1977 Nobel Prize winner, Ilya Prigogine comes to mind in this context. In his contributions to non-equilibrium thermodynamics, with the theory of what he called “dissipative structures” he described that when energy into a closed system reaches a certain point the system pops to a new level and reforms in a totally different form, never to return to previous state like a kernel of corn when under heat and pressure will pop to a new form.
If the pressure is reduced the system stays the same as long as the pressure is managed.
It is my observation that under the stress that chiropractic has been enduring we have two choices and I think that we have opted for the first option, which I call SAD. We reduce the stress – pull our heads in and get Small, Apologetic and Diminutive. We get ourselves ready to fit into a little Allied Health subset and redefine ourselves as something like a physiopractor.
The second option requires a greater worldview and often we must look back to see ahead. Recently I had an inspiring experience when we conducted a meeting of a group of chiropractors who have been in practice for over 30 years. We got together for a weekend and shared our insights on our personal journey through this profession. It was so heartwarming to listen to chiropractors in their 80’s and 90’s relating what a joy and a privilege it is to give people chiropractic adjustments – nothing about acceptance by any authority – if you look after your people, they will look after you and your profession. The overwhelming message that each shared was that firstly, one’s philosophy guides and dictates what one does on a daily basis and secondly, we are here to serve, connect with and support our patients and practice members. It’s as simple as that.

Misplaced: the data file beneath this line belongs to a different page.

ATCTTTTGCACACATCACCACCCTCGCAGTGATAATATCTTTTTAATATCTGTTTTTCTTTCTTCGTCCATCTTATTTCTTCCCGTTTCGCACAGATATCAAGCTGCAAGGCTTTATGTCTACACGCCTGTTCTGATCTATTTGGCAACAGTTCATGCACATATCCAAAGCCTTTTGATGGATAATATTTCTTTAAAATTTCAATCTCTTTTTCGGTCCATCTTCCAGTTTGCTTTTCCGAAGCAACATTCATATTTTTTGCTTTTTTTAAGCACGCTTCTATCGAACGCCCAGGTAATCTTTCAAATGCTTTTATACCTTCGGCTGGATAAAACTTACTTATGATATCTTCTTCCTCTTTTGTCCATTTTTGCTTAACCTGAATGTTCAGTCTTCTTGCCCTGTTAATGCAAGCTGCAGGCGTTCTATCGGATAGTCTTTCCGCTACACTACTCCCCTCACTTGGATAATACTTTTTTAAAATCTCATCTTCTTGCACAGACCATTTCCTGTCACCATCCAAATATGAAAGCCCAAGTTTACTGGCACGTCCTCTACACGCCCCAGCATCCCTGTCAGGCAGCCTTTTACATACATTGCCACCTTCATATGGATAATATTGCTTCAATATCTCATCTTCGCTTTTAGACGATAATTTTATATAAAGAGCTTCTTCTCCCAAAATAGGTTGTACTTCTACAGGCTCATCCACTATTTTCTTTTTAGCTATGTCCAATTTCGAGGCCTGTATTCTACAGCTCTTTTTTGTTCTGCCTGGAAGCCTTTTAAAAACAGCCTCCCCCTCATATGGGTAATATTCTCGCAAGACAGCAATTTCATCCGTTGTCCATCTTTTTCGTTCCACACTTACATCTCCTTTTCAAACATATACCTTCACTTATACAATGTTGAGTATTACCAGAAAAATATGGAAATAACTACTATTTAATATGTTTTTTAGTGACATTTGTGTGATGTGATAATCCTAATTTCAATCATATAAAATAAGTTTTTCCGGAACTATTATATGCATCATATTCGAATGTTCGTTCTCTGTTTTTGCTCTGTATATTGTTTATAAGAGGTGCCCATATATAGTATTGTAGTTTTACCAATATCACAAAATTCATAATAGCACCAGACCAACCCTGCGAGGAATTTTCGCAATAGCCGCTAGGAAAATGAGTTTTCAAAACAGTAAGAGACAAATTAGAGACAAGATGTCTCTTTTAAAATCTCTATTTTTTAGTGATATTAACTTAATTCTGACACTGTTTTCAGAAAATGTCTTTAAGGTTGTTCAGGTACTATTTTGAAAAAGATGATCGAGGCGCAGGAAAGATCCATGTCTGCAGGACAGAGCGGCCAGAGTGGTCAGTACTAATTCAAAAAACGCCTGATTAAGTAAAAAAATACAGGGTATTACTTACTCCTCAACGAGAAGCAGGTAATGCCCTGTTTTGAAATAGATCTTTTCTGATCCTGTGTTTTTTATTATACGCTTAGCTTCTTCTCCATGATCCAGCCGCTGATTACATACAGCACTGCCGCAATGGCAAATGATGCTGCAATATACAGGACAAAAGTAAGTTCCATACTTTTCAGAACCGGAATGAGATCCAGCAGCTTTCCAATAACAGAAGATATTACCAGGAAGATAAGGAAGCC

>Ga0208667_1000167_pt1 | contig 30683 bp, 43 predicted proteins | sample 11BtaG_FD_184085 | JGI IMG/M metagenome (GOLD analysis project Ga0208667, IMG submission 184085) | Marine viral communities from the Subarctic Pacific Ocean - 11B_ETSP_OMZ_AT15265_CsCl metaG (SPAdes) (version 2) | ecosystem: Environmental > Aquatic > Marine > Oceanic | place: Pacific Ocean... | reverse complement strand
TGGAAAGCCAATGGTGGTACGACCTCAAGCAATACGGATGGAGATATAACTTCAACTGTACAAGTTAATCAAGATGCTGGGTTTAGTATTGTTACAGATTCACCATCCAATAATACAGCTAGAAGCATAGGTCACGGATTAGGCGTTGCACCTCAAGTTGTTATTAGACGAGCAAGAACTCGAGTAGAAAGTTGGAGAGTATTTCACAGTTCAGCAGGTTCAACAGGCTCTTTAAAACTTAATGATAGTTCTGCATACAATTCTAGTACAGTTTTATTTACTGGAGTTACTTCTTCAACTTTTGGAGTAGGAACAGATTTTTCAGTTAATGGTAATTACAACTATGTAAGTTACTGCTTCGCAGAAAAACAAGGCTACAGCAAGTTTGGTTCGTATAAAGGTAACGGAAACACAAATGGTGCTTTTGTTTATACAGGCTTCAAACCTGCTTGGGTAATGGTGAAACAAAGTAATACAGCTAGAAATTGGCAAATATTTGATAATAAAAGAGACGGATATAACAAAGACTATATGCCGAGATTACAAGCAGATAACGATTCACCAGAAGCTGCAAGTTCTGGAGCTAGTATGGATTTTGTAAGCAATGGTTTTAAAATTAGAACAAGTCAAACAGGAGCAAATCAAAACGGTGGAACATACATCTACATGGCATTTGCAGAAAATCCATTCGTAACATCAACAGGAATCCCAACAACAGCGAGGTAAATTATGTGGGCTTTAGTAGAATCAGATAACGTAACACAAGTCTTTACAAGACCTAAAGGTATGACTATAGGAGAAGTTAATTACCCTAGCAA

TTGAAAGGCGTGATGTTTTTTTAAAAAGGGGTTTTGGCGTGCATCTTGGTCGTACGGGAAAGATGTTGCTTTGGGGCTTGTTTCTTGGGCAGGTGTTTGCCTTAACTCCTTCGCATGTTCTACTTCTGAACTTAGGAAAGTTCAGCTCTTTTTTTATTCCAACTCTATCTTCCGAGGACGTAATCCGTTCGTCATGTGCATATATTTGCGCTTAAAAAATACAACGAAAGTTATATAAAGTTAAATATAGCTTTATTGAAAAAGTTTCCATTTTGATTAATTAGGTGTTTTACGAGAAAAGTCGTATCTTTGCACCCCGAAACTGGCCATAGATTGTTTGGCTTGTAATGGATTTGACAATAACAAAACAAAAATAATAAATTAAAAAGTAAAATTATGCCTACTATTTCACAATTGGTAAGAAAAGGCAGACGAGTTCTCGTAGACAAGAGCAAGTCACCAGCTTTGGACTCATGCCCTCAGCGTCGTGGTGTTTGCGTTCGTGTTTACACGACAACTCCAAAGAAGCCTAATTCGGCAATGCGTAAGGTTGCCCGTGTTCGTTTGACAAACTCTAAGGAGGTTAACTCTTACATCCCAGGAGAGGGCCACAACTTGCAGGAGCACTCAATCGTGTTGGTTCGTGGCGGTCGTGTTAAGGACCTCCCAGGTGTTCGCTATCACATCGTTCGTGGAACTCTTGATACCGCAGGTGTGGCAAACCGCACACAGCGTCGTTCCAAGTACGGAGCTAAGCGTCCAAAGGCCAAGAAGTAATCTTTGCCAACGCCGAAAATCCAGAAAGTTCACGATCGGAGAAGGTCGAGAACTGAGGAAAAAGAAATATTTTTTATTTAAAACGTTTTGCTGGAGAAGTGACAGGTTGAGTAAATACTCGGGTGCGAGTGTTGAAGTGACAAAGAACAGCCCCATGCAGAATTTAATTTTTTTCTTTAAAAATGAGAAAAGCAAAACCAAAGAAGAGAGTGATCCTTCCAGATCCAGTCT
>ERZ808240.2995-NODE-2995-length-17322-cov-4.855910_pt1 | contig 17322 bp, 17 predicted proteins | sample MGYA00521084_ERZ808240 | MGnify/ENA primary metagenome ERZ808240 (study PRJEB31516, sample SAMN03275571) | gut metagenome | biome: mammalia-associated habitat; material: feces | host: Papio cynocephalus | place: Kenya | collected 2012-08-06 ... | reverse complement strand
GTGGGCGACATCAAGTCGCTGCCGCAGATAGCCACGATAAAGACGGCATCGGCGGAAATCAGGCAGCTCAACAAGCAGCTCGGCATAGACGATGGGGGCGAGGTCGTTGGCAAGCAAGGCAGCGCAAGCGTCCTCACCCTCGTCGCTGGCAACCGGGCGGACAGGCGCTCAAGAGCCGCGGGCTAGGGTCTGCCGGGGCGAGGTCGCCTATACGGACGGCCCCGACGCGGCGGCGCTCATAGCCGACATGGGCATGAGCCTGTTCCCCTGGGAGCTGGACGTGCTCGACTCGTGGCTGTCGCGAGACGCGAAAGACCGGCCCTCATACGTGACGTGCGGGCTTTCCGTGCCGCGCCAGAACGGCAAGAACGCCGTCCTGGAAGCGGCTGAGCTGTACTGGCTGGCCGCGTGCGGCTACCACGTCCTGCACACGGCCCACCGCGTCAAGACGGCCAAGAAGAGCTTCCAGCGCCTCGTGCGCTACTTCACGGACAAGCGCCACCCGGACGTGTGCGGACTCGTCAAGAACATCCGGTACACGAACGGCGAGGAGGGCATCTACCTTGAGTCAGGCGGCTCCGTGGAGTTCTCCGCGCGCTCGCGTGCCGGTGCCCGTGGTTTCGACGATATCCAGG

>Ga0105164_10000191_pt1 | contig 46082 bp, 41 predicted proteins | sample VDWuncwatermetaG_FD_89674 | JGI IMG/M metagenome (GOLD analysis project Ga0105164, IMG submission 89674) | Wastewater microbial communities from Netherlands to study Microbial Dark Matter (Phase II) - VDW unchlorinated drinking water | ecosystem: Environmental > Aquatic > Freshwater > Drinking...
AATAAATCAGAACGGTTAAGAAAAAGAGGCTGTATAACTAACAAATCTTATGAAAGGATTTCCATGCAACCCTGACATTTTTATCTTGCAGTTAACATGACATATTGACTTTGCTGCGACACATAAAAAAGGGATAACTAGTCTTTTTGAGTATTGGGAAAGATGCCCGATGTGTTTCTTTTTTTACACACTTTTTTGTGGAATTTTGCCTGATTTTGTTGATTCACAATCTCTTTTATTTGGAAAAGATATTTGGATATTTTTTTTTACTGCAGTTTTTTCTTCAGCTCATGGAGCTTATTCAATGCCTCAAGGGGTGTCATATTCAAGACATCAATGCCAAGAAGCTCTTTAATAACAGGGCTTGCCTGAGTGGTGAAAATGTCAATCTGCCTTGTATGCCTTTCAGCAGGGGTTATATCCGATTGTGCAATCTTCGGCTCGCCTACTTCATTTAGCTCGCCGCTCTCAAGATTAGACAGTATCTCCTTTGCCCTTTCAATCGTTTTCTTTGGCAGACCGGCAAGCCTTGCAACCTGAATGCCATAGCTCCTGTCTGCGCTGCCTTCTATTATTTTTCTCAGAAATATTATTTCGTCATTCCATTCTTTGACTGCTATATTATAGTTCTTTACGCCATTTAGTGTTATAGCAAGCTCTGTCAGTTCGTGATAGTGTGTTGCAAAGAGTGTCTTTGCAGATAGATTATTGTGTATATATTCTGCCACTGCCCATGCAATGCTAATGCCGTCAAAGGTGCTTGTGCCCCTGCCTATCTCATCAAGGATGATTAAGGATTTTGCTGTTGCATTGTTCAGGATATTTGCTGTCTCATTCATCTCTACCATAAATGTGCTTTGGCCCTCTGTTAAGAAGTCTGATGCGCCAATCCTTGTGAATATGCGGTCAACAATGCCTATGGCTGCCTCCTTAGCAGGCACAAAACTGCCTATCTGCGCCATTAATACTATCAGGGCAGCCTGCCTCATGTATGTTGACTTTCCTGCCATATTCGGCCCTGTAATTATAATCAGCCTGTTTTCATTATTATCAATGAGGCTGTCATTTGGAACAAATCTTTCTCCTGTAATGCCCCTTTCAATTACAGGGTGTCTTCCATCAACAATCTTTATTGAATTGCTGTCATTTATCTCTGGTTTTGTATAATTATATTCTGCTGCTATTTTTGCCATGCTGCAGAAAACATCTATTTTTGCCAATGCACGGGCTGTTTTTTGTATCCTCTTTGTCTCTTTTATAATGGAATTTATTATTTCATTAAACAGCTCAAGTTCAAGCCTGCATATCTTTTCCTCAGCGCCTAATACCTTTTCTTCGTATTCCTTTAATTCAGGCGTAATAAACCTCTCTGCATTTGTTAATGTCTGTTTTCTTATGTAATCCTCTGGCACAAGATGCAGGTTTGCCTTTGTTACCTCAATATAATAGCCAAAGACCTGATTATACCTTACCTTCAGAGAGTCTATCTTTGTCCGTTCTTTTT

This second option involves being disgusted with the status quo and getting what I call, MAD. (Massive Action with Determination). I believe that if we allow the stress to build up – and by that I mean by standing our ground in this noble profession – then we will create a dissipative pop and will assume a new level of capability.